About a month ago, I realized I needed some guidance on managing people. I turned to Amazon and looked through dozens of titles. ‘Lean In: Women, Work and the Will to Lead’ caught my eye and from the write up it seemed to speak to some of the issues I was (and still am) working to overcome in my leadership journey.
Lean In was nothing like I expected (I still need to read a book on managing people), but this book made me think harder and reflect on my behavior as a woman in the workplace. It addressed the things that women, including me, do and have done to hold ourselves back; and the way we treat each other as women with choices. I think Lean In is a must-read for women (and men for that matter) in the workplace.
Perspective and Empowerment
The facts and stats Sheryl Sandberg presents on the topics of women in the workplace, salary gaps, competition, ambition, and work / family / life balance will make you stop and think — I definitely did. It’s amazing how many inequalities that women still face and the obstacles we put in our own way at times. Still, a couple of the points fell flat in my opinion, but I won’t get into that here (criticisms of the book are heavily documented if you Google ‘reviews of Lean In’).
Overall, Lean In left me feeling empowered, inspired and refreshed. I really appreciate that a woman with so much influence opened up this conversation. In fact, after I was a few chapters into ‘Lean In,’ I asked some women in my office to read it, so we could discuss the issues and because I was finding the information so valuable.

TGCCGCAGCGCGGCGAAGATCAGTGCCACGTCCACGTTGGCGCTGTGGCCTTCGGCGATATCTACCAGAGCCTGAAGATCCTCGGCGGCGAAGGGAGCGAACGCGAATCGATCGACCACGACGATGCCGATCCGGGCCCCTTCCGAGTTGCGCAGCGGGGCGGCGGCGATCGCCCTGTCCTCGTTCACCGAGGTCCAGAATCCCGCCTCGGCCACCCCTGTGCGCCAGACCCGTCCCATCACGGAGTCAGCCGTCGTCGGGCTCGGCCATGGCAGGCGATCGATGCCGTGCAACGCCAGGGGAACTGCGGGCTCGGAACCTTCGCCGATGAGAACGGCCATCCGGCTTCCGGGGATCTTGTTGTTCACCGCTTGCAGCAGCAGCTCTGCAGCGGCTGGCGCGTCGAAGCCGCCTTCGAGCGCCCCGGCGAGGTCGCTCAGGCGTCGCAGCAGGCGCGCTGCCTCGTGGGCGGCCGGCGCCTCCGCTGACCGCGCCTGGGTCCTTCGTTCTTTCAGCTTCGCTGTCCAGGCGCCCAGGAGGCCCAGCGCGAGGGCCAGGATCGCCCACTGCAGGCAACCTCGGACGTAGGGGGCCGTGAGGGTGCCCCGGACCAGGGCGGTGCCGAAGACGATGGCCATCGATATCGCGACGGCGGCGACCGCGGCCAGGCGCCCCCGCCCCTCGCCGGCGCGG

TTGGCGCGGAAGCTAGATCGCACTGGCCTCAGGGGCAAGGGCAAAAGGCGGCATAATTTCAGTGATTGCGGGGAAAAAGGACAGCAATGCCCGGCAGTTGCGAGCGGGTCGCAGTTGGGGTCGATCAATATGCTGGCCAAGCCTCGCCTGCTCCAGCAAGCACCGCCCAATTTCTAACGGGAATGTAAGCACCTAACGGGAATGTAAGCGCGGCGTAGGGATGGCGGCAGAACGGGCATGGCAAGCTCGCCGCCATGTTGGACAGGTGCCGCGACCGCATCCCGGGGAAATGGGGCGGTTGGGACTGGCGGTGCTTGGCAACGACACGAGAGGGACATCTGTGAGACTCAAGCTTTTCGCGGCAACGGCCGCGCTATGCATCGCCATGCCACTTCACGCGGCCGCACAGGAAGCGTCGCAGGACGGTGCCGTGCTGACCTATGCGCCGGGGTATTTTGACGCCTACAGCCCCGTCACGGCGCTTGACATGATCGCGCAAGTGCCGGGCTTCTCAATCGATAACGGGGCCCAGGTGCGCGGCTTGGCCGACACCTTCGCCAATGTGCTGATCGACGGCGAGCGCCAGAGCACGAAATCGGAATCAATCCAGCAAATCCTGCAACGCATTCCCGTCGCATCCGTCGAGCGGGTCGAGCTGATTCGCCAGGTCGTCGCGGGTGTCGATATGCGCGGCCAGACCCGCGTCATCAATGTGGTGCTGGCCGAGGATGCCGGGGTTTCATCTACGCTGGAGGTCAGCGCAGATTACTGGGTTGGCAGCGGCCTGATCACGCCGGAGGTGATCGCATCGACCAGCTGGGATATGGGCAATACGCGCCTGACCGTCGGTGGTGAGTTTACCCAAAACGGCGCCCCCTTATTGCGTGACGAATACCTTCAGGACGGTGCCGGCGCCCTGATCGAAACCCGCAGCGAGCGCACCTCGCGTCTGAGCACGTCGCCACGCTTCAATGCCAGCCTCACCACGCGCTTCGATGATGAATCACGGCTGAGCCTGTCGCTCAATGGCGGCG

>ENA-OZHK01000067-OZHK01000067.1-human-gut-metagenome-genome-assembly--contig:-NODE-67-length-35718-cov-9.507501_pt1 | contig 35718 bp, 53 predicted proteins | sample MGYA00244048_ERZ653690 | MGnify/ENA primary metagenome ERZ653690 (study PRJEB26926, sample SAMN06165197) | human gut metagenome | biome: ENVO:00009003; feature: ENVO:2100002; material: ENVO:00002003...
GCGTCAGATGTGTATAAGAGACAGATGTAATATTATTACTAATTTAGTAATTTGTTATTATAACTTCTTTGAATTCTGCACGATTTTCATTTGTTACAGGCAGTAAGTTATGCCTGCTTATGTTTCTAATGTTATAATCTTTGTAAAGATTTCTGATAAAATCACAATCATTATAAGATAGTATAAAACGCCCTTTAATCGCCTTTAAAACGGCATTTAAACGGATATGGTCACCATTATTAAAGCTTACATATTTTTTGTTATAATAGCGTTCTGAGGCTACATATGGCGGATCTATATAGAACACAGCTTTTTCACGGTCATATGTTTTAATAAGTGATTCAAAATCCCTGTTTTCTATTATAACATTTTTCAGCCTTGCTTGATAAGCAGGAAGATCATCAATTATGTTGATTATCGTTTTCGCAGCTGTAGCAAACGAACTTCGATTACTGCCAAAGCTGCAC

It’s been very interesting to hear this book from different perspectives within my group of readers—the new mom of twins working to balance work, motherhood and marriage; a single woman looking to accelerate her career growth; and a working mom in her 20s. The book helped us to have conversations about our workplace, personal career growth, and challenges as working women that we probably would have never discussed otherwise.
A few of my big takeaways and reasons to read include:
Support of other women.
Stanford professor Deborah Gruenfeld is quoted in the book as saying, “We need to look out for one another, work together, and act more like a coalition. As individuals, we have relatively low levels of power. Working together, we are 50 percent of the population and therefore have real power.” Too often, women are critical or see each other as the competition instead of embracing one another’s ambition and abilities. In the last chapter of the book, there are ideas and guides on how to continue the conversation that the book started within your own circles and ways to support each other’s development.
It’s actually not a ladder and that’s OK.
The author shares an example of a Senior Director of Marketing at eBay wanting to work at Facebook. She asked Sheryl what the start-up’s biggest problem was and went to work solving it for them—the position wasn’t in marketing and opened up a whole new career path for her. Most professionals think of their career as a ladder, which is pretty limiting, not to mention inaccurate as pointed out by Sheryl. Rethinking the career venture as a jungle gym instead of a ladder opens up so many more options and career possibilities.
You have to ask.
I loved the example of Sheryl Sandberg hiking her way to Google through an endless parking lot while pregnant. Once she finally asked about expectant mother parking spaces, the leaders of the organization said they had never thought about it and accommodated her request right away. In my own experiences, I’ve learned that you do have to advocate for yourself and your needs, even when it’d be more comfortable to sit quietly. Just because it doesn’t exist, doesn’t mean that it’s a bad idea or that the question has even been asked. Speak up and be respectfully assertive.
Have you read ‘Lean In’? What was your reaction?